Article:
Read on ways to improve your photography. It’s good that you are reading one already.
Go to photography workshops that best suit your style and genre. Free workshops are ok but if you are thinking of pursuing a career in photography, you must invest time and money to learn the craft.
A one camera / lens setup is all you need
While the society thinks that having pro gears equate to pro photographer and having many gears will make you a good photographer, as a budding photographer, you should only get one lens and one camera body to start. Get to know your gear well before you decide on getting multiple bodies and lenses.
Don’t let a day pass that you didn’t touch you camera
While this may sound silly, you will understand some photography principles while you practice shooting everyday.
The best camera is the one you have with you right now.
Bring your camera everywhere you go, assuming you don’t have the 1DX or D4S, and you did not choose a long telephoto lens from tip #3.
Your smartphone should be smart enough to not be a camera
Use your DSLR camera on holidays, reunions, and other occasions. This should prepare you for event photography and what not. You just ask your friends to tag you from their smartphone photos.
Use manual mode!
Don’t rely on auto modes on your camera. The idea of this is to master all the basic functions of your camera and don’t let the chip in the camera to think for you. A great time to practice shooting manual is when you are not expected to cover a very important event. Try it on tip #6 because your friends already got you covered by their smartphone photos. LOL
Use high ISO when needed
Don’t be afraid to use 6400 ISO’s or higher. Sometimes, emotions are more important that image noise.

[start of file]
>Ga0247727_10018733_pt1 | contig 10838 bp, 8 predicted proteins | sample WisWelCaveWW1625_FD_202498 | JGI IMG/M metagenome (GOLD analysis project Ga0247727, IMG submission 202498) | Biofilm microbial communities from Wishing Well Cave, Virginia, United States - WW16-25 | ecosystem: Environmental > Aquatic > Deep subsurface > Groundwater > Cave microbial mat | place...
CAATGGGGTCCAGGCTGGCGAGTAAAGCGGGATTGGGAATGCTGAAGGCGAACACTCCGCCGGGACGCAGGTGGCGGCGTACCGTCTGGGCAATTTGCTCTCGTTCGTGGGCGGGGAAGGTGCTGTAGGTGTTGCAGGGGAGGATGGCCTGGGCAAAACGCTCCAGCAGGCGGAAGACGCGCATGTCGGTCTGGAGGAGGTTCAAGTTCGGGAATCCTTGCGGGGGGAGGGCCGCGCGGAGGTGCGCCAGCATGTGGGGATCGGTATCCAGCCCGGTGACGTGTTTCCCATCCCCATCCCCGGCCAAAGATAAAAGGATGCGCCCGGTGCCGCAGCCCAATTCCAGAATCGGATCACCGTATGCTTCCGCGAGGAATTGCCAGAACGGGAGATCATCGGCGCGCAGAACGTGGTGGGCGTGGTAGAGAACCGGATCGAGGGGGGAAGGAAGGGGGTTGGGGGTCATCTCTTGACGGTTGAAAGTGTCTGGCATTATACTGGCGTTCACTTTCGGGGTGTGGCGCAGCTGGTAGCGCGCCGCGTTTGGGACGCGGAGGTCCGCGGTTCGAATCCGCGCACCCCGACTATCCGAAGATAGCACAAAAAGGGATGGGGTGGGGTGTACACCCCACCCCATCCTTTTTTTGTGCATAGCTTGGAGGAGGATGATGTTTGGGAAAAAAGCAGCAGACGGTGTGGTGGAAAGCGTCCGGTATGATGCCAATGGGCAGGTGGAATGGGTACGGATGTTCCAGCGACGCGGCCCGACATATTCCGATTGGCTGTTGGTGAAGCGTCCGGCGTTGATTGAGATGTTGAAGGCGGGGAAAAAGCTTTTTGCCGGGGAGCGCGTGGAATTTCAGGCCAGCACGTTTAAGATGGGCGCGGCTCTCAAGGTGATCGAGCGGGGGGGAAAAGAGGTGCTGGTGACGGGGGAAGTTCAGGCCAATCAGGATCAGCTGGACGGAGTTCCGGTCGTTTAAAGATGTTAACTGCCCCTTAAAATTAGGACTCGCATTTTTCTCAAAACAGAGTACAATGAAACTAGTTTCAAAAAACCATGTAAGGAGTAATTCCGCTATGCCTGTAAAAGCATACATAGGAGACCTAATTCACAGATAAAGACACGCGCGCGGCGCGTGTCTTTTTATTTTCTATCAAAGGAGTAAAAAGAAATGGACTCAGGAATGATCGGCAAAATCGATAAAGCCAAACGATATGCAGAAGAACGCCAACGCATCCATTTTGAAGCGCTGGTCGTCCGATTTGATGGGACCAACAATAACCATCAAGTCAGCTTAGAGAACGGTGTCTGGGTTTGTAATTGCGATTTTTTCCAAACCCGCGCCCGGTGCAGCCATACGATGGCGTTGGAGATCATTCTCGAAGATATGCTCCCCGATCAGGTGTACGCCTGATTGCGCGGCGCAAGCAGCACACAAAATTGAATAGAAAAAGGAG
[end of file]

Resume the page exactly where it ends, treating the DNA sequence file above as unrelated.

Experiment on Apertures
Wide open is not the only way to shoot photos. Some compositions require a higher F stop to give story to the image.
Get a prime lens, a 35mm or a 50mm
Primes are lenses that cannot be zoomed in or out. They have a fixed focal length and usually faster apertures of 2.8 up to 1.0. They are great in lowlight situations because of the amount of light they allow in their opening and also give the subject a good separation from the background. Just be sure to practice your steady hands because a shift in focus plane may result in out of focused subject.
Bokeh is the quality of out of focus elements in a photograph. It is often achieved by zooming closely to your subject with the background very far from the subject. Shooting at the widest aperture possible on your lens also produces bokeh. That’s why I’m telling you to get a 35mm or a 50mm because of fast apertures.
Learn post processing
Adobe Photoshop and Lightroom is a great way to start because most of the Pro’s use this. There are some helpful presets and actions available on the Internet to help you get started. But you should not totally rely on them. Try to develop a unique look that best describe your style and make it a preset to save time.
Vignette is like light falling away from the center of the frame. On some lenses, vignette shows Add vignette to your post processing workflow. It gives emphasis on your subject
Take it easy. Don’t get frustrated. After all, great photographers took years to develop their own style and mastering what they developed.
By Briann Dy | YD Photography